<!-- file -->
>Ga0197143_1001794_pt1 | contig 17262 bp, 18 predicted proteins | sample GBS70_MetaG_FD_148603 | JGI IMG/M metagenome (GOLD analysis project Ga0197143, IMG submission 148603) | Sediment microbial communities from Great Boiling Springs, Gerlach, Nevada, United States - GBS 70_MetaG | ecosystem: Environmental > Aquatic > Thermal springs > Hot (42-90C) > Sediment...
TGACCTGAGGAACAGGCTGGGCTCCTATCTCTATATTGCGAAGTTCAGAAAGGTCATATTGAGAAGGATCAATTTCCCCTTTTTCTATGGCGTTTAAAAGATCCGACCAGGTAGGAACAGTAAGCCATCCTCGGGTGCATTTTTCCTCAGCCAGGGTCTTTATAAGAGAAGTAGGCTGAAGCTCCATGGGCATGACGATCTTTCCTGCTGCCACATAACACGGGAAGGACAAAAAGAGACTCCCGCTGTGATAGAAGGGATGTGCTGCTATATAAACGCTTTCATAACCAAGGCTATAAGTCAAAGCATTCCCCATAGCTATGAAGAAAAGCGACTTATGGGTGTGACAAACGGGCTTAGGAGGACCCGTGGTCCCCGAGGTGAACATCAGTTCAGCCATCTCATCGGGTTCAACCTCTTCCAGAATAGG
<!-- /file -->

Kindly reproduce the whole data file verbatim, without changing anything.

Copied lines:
>Ga0197143_1001794_pt1 | contig 17262 bp, 18 predicted proteins | sample GBS70_MetaG_FD_148603 | JGI IMG/M metagenome (GOLD analysis project Ga0197143, IMG submission 148603) | Sediment microbial communities from Great Boiling Springs, Gerlach, Nevada, United States - GBS 70_MetaG | ecosystem: Environmental > Aquatic > Thermal springs > Hot (42-90C) > Sediment...
TGACCTGAGGAACAGGCTGGGCTCCTATCTCTATATTGCGAAGTTCAGAAAGGTCATATTGAGAAGGATCAATTTCCCCTTTTTCTATGGCGTTTAAAAGATCCGACCAGGTAGGAACAGTAAGCCATCCTCGGGTGCATTTTTCCTCAGCCAGGGTCTTTATAAGAGAAGTAGGCTGAAGCTCCATGGGCATGACGATCTTTCCTGCTGCCACATAACACGGGAAGGACAAAAAGAGACTCCCGCTGTGATAGAAGGGATGTGCTGCTATATAAACGCTTTCATAACCAAGGCTATAAGTCAAAGCATTCCCCATAGCTATGAAGAAAAGCGACTTATGGGTGTGACAAACGGGCTTAGGAGGACCCGTGGTCCCCGAGGTGAACATCAGTTCAGCCATCTCATCGGGTTCAACCTCTTCCAGAATAGG